First they came for the Jeopardy! players, and we did not speak out. Then they came for the incredibly creative professional Go players, and we did not speak out. But now, artificial intelligence has come for the pub games, and we are speaking the hell out.

Does BYU know what it has done? A group of engineering students created a robot that uses a camera and lightning fast pneumatic reflexes to defeat humans on one of the last bastions of competition they have left — foosball.

“You think, oh yeah, humans ultimately should always be better than the computer because we have that ability to adapt in real time, but [with] this A.I., we can take and predictively adapt this computer in a similar fashion,” said Nathan Warner, a BYU computer engineering student. “We’re actually struggling to keep up.”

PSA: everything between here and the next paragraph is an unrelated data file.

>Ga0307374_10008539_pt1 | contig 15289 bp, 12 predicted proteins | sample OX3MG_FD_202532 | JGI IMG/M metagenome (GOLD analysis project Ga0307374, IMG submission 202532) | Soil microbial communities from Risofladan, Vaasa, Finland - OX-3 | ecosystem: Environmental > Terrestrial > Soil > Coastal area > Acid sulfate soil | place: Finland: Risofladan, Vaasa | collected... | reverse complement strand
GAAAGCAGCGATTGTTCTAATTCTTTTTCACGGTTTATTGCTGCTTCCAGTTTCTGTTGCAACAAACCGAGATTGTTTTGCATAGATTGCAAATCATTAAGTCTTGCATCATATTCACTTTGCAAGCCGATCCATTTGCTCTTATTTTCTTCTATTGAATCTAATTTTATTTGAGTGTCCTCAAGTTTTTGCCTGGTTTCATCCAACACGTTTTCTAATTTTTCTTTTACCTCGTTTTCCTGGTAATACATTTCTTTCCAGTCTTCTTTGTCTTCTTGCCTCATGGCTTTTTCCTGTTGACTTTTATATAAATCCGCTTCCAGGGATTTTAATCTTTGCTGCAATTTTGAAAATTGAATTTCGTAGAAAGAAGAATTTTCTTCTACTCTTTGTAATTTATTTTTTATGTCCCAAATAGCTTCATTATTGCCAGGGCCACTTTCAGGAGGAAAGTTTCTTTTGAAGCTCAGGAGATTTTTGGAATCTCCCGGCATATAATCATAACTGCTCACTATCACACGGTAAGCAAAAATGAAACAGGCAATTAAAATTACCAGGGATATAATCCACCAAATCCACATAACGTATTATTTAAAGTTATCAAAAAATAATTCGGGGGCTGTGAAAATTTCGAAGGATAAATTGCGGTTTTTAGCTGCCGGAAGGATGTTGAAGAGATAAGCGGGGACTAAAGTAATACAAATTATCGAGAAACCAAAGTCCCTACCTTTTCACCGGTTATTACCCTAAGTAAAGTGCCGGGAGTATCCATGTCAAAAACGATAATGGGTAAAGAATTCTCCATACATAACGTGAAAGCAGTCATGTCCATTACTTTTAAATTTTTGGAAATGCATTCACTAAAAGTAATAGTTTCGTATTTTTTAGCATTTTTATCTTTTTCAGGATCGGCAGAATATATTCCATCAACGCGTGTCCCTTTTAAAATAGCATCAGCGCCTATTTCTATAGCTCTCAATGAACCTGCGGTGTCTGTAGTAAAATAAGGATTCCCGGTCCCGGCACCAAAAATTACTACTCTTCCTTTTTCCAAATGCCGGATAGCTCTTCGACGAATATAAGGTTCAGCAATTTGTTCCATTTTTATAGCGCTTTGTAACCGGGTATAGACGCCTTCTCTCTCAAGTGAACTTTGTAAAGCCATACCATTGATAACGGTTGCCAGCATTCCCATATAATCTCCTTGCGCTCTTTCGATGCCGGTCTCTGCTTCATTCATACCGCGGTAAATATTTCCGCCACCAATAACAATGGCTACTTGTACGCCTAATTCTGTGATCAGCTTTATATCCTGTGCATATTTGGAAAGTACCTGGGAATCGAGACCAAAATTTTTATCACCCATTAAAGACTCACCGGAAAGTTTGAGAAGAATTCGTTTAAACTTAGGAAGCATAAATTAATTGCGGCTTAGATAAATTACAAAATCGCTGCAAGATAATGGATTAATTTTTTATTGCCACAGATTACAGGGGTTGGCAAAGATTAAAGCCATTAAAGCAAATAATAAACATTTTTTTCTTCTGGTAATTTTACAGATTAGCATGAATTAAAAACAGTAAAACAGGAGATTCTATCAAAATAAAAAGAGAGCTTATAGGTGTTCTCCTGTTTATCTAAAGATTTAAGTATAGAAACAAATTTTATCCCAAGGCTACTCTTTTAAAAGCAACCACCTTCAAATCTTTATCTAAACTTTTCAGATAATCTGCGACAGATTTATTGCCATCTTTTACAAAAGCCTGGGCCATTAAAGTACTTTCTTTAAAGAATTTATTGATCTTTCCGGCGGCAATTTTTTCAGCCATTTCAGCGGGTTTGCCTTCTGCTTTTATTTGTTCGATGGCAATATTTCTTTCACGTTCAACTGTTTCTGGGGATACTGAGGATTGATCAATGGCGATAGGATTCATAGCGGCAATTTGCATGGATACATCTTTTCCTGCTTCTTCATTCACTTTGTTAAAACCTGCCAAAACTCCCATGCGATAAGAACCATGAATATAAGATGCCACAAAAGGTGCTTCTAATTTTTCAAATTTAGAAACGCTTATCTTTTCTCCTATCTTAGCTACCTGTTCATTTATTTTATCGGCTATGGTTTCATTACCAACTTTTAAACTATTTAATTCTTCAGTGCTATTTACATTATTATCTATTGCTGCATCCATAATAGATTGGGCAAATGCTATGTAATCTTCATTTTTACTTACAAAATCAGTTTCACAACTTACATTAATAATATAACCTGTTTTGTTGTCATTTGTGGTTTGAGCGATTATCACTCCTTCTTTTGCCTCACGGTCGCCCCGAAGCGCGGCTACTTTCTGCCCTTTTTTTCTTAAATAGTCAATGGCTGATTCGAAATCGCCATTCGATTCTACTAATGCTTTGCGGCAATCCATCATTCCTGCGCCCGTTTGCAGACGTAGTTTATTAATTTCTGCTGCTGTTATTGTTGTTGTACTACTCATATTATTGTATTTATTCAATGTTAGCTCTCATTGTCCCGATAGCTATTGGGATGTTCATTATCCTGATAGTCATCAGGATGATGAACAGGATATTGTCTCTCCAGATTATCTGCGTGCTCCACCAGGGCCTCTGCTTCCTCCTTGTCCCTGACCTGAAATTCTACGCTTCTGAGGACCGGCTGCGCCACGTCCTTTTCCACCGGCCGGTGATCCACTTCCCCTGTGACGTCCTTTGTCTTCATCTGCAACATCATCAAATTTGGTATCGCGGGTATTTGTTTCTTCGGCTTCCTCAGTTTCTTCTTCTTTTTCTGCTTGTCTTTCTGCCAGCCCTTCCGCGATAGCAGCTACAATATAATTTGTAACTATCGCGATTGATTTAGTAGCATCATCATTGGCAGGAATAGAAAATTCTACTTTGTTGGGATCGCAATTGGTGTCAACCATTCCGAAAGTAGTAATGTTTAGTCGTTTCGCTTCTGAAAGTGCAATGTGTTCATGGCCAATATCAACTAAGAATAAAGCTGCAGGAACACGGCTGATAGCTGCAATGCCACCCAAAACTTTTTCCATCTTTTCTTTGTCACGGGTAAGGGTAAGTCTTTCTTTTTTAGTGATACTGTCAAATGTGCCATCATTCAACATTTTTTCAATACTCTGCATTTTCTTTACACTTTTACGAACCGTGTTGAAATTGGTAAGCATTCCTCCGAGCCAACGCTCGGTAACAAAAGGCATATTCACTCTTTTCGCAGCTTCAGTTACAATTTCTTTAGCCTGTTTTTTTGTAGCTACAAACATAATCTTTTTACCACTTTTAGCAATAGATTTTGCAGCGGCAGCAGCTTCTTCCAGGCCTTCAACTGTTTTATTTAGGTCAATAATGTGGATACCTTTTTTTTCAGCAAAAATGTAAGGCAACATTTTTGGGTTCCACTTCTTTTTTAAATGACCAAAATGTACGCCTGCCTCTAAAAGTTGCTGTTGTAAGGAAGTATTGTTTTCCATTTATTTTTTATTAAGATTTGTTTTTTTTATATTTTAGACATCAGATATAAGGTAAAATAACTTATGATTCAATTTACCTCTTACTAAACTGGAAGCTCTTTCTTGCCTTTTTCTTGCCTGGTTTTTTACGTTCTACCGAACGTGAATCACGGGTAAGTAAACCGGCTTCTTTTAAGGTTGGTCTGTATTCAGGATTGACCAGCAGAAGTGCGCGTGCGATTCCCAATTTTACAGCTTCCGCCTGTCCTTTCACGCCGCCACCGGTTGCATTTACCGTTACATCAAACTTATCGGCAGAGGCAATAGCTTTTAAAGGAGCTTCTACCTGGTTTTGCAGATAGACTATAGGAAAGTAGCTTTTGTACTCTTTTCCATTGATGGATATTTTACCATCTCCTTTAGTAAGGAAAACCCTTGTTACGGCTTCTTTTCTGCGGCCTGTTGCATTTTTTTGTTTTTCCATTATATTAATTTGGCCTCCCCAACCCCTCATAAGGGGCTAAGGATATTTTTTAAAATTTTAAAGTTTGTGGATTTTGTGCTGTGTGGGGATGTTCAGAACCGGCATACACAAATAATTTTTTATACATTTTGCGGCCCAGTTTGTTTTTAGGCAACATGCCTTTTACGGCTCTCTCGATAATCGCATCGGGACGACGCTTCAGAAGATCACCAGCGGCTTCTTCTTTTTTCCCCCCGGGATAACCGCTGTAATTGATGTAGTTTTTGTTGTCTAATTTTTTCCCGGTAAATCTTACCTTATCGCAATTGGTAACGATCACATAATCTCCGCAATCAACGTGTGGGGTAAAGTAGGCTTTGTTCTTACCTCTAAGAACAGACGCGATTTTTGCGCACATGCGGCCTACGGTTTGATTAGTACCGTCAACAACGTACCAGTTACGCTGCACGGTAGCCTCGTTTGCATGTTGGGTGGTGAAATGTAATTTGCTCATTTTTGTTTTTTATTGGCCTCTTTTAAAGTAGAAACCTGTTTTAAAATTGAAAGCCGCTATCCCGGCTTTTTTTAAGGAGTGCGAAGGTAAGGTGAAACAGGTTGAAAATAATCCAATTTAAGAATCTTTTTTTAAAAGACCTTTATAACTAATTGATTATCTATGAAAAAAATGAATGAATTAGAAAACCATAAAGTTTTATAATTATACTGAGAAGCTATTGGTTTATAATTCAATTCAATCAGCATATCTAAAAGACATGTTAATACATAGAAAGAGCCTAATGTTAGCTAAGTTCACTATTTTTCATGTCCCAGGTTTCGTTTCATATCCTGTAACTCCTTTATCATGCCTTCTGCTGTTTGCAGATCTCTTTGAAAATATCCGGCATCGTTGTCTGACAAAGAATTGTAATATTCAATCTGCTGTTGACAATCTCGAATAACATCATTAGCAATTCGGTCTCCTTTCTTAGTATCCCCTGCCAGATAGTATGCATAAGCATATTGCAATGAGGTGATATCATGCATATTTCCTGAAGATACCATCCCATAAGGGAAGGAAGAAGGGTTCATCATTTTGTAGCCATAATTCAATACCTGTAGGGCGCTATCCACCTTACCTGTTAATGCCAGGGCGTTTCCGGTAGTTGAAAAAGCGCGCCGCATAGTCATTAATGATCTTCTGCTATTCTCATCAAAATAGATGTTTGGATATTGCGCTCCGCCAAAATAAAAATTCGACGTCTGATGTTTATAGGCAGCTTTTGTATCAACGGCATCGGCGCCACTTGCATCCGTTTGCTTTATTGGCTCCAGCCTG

BYU is a dry campus, and while foosball is a wonderful game to play sober, it is also a terrific outlet for raucous competition after several drinks. Or at least, it was, until BYU announced to the world that they had created an A.I.-robot combination capable of smacking near-perfect full-field shots from the goalie through a (admittedly weak, step it up BYU engineer) human defense.

Seriously, look at this:

Let me at this thing after my favorite two for four dollar Budweiser deal and I'll go all Will Smith on this robot's ass.
Let me at this thing after my favorite two for four dollar Budweiser deal and I'll go all Will Smith on this robot's ass.

Jokes aside, the robot is a pretty impressive bit of programming and machinery. They mapped human players to program an algorithm that let the A.I. mimic human play patterns and then adapt them to lay the smackdown on its organic foes. Check out the full video, complete with an overzealous announcer, below.

Photos via BYU/ YouTube

Jack, Inverse's Associate News Editor, is based in Brooklyn. His work has appeared in Vice News, The Daily Beast, Roads and Kingdoms and others.